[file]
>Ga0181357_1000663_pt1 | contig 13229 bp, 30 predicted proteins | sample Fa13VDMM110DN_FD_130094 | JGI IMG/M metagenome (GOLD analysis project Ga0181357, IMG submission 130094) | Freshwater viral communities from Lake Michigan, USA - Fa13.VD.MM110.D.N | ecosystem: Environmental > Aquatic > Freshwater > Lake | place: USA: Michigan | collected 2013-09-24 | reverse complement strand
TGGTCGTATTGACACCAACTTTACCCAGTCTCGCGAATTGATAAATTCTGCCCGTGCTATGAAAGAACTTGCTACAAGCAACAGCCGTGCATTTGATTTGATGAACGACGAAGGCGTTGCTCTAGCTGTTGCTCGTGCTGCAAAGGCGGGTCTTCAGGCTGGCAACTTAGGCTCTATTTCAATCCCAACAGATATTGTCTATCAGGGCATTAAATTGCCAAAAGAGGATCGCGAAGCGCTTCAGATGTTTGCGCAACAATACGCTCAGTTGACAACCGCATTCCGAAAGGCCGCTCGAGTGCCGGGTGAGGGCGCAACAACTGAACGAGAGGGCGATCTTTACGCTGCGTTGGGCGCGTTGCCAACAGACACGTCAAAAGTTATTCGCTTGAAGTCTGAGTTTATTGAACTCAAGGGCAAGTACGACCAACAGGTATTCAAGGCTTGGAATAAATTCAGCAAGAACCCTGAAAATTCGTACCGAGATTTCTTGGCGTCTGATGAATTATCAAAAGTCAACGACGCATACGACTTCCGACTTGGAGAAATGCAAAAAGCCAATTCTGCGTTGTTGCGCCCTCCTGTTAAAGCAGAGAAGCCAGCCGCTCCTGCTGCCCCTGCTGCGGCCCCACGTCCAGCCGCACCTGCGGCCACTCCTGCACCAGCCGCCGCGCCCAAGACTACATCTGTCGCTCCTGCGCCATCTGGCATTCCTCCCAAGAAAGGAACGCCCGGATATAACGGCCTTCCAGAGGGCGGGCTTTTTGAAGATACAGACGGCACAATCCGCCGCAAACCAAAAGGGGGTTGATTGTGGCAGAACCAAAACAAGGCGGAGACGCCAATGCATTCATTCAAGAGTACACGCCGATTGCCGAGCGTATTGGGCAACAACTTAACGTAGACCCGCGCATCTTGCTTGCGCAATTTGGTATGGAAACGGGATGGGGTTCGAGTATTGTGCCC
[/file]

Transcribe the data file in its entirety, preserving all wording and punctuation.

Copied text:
>Ga0181357_1000663_pt1 | contig 13229 bp, 30 predicted proteins | sample Fa13VDMM110DN_FD_130094 | JGI IMG/M metagenome (GOLD analysis project Ga0181357, IMG submission 130094) | Freshwater viral communities from Lake Michigan, USA - Fa13.VD.MM110.D.N | ecosystem: Environmental > Aquatic > Freshwater > Lake | place: USA: Michigan | collected 2013-09-24 | reverse complement strand
TGGTCGTATTGACACCAACTTTACCCAGTCTCGCGAATTGATAAATTCTGCCCGTGCTATGAAAGAACTTGCTACAAGCAACAGCCGTGCATTTGATTTGATGAACGACGAAGGCGTTGCTCTAGCTGTTGCTCGTGCTGCAAAGGCGGGTCTTCAGGCTGGCAACTTAGGCTCTATTTCAATCCCAACAGATATTGTCTATCAGGGCATTAAATTGCCAAAAGAGGATCGCGAAGCGCTTCAGATGTTTGCGCAACAATACGCTCAGTTGACAACCGCATTCCGAAAGGCCGCTCGAGTGCCGGGTGAGGGCGCAACAACTGAACGAGAGGGCGATCTTTACGCTGCGTTGGGCGCGTTGCCAACAGACACGTCAAAAGTTATTCGCTTGAAGTCTGAGTTTATTGAACTCAAGGGCAAGTACGACCAACAGGTATTCAAGGCTTGGAATAAATTCAGCAAGAACCCTGAAAATTCGTACCGAGATTTCTTGGCGTCTGATGAATTATCAAAAGTCAACGACGCATACGACTTCCGACTTGGAGAAATGCAAAAAGCCAATTCTGCGTTGTTGCGCCCTCCTGTTAAAGCAGAGAAGCCAGCCGCTCCTGCTGCCCCTGCTGCGGCCCCACGTCCAGCCGCACCTGCGGCCACTCCTGCACCAGCCGCCGCGCCCAAGACTACATCTGTCGCTCCTGCGCCATCTGGCATTCCTCCCAAGAAAGGAACGCCCGGATATAACGGCCTTCCAGAGGGCGGGCTTTTTGAAGATACAGACGGCACAATCCGCCGCAAACCAAAAGGGGGTTGATTGTGGCAGAACCAAAACAAGGCGGAGACGCCAATGCATTCATTCAAGAGTACACGCCGATTGCCGAGCGTATTGGGCAACAACTTAACGTAGACCCGCGCATCTTGCTTGCGCAATTTGGTATGGAAACGGGATGGGGTTCGAGTATTGTGCCC